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When a semiconductor device is reverse biased it should not conduct any current, however, due to an increased barrier potential, the free electrons on the p side are dragged to the battery's positive terminal, while holes on the n side are dragged to the battery's negative terminal. This produces a current of minority charge carriers and hence its magnitude is extremely small. For constant temperatures, the reverse current is almost constant although the applied reverse voltage is increased up to a certain limit. Hence, it is also called reverse saturation current.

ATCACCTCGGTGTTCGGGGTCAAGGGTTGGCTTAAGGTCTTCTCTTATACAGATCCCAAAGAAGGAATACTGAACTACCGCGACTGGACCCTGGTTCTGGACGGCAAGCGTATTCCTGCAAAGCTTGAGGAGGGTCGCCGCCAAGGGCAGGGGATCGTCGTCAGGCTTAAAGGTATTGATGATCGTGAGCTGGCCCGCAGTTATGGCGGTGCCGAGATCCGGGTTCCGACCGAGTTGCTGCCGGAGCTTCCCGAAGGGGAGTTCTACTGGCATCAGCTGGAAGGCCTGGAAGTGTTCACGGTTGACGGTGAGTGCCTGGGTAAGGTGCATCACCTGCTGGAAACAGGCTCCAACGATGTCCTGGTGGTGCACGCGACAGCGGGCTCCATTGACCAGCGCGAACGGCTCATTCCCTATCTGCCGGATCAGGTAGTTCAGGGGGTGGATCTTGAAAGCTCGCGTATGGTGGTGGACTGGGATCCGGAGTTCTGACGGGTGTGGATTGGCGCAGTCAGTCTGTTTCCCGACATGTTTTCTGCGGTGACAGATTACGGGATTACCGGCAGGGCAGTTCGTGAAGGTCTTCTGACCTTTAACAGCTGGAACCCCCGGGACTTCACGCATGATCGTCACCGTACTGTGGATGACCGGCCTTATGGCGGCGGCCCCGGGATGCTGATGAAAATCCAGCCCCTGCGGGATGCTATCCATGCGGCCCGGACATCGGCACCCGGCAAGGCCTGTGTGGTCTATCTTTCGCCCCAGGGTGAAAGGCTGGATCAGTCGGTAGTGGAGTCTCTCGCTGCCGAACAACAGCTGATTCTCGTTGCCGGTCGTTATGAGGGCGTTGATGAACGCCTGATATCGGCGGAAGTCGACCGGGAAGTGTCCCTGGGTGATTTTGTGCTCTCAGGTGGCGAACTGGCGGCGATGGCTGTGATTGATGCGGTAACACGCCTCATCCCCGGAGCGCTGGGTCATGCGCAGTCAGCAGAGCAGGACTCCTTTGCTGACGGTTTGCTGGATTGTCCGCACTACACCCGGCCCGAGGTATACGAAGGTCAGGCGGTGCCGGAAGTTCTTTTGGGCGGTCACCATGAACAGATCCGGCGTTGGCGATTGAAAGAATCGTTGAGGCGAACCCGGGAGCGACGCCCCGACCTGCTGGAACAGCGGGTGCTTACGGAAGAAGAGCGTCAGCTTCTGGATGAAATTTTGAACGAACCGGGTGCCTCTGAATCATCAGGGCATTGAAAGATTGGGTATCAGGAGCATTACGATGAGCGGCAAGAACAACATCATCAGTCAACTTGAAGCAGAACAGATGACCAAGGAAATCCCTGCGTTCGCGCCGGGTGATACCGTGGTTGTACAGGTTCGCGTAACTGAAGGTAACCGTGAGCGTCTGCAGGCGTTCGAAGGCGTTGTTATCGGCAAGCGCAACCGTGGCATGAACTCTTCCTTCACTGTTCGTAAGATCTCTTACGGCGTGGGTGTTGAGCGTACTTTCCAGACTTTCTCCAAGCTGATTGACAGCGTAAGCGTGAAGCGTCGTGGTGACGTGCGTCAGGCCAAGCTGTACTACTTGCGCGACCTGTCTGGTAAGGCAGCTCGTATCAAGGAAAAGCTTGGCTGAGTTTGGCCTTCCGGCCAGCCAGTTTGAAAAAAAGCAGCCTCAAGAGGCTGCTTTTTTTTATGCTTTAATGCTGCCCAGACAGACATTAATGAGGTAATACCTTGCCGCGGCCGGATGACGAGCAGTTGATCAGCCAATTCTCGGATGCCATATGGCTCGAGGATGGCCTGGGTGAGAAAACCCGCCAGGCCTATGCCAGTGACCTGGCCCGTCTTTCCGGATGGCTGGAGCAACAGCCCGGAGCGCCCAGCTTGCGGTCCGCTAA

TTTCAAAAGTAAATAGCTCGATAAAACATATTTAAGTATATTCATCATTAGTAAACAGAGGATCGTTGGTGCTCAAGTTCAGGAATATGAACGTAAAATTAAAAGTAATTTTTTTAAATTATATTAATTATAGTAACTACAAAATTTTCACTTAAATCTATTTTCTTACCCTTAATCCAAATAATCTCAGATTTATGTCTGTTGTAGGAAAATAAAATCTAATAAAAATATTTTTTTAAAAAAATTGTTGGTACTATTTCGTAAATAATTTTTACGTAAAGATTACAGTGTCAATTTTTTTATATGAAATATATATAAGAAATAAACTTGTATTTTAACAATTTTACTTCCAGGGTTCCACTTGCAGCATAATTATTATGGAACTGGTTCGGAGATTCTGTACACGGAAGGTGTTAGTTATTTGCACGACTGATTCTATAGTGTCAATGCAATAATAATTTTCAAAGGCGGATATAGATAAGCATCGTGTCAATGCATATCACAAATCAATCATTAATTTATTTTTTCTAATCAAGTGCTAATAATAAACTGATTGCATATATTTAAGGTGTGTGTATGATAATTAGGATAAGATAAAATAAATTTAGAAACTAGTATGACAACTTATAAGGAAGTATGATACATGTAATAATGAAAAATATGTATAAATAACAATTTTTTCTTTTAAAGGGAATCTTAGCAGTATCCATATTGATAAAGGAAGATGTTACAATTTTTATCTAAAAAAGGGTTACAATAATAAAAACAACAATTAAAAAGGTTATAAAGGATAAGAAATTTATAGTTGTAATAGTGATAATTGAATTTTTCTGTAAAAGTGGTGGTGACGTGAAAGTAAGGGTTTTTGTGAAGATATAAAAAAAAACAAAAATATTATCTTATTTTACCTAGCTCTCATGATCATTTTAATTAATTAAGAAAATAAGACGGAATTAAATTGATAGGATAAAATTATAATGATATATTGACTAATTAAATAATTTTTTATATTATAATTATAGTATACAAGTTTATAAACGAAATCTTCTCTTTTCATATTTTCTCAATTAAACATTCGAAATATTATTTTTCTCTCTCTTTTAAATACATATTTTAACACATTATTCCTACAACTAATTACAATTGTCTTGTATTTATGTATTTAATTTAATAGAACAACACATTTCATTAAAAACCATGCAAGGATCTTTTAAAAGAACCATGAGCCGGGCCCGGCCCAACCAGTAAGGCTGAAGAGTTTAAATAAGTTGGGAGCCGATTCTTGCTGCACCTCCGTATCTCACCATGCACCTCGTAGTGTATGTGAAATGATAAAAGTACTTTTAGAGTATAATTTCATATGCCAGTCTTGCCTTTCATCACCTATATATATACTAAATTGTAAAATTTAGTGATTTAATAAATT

Reverse leakage current is also known as "zero gate voltage-drain current" with MOSFETs. The leakage current increased with temperature. As an example, the Fairchild Semiconductor FDV303N has a reverse leakage of up to 1 microamp at room temperature rising to 10 microamps with a junction temperature of 50 degrees Celsius. For all basic purposes, leakage currents are very small, and, thus, are normally negligible.
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